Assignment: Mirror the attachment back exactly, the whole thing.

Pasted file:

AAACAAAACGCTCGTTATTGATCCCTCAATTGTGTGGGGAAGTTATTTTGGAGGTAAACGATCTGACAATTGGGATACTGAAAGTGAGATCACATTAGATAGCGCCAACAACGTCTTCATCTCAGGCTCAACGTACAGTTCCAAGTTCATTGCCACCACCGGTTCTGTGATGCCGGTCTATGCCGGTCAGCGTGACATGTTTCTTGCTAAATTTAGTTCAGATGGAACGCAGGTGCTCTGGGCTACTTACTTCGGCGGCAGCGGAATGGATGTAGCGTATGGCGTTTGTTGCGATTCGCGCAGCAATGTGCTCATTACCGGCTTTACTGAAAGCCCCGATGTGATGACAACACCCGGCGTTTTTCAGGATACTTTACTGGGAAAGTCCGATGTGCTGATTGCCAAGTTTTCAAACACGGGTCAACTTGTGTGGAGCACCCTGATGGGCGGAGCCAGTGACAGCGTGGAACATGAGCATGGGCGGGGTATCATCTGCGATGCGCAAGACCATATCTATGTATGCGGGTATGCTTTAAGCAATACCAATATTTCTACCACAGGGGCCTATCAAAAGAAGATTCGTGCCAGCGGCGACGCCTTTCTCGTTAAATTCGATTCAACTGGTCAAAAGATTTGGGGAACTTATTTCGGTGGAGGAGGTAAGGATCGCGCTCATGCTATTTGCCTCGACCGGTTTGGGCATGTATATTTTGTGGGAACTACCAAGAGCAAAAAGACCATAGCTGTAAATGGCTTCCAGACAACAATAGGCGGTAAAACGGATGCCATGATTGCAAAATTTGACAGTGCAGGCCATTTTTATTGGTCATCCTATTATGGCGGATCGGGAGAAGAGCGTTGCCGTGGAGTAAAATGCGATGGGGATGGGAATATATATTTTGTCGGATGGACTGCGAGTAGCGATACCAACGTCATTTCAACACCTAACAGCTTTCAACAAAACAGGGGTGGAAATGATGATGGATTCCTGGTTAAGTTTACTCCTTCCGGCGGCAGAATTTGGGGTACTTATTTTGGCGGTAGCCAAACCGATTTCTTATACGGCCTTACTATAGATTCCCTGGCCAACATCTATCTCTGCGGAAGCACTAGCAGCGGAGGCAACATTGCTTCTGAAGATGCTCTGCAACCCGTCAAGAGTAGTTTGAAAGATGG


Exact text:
AAACAAAACGCTCGTTATTGATCCCTCAATTGTGTGGGGAAGTTATTTTGGAGGTAAACGATCTGACAATTGGGATACTGAAAGTGAGATCACATTAGATAGCGCCAACAACGTCTTCATCTCAGGCTCAACGTACAGTTCCAAGTTCATTGCCACCACCGGTTCTGTGATGCCGGTCTATGCCGGTCAGCGTGACATGTTTCTTGCTAAATTTAGTTCAGATGGAACGCAGGTGCTCTGGGCTACTTACTTCGGCGGCAGCGGAATGGATGTAGCGTATGGCGTTTGTTGCGATTCGCGCAGCAATGTGCTCATTACCGGCTTTACTGAAAGCCCCGATGTGATGACAACACCCGGCGTTTTTCAGGATACTTTACTGGGAAAGTCCGATGTGCTGATTGCCAAGTTTTCAAACACGGGTCAACTTGTGTGGAGCACCCTGATGGGCGGAGCCAGTGACAGCGTGGAACATGAGCATGGGCGGGGTATCATCTGCGATGCGCAAGACCATATCTATGTATGCGGGTATGCTTTAAGCAATACCAATATTTCTACCACAGGGGCCTATCAAAAGAAGATTCGTGCCAGCGGCGACGCCTTTCTCGTTAAATTCGATTCAACTGGTCAAAAGATTTGGGGAACTTATTTCGGTGGAGGAGGTAAGGATCGCGCTCATGCTATTTGCCTCGACCGGTTTGGGCATGTATATTTTGTGGGAACTACCAAGAGCAAAAAGACCATAGCTGTAAATGGCTTCCAGACAACAATAGGCGGTAAAACGGATGCCATGATTGCAAAATTTGACAGTGCAGGCCATTTTTATTGGTCATCCTATTATGGCGGATCGGGAGAAGAGCGTTGCCGTGGAGTAAAATGCGATGGGGATGGGAATATATATTTTGTCGGATGGACTGCGAGTAGCGATACCAACGTCATTTCAACACCTAACAGCTTTCAACAAAACAGGGGTGGAAATGATGATGGATTCCTGGTTAAGTTTACTCCTTCCGGCGGCAGAATTTGGGGTACTTATTTTGGCGGTAGCCAAACCGATTTCTTATACGGCCTTACTATAGATTCCCTGGCCAACATCTATCTCTGCGGAAGCACTAGCAGCGGAGGCAACATTGCTTCTGAAGATGCTCTGCAACCCGTCAAGAGTAGTTTGAAAGATGG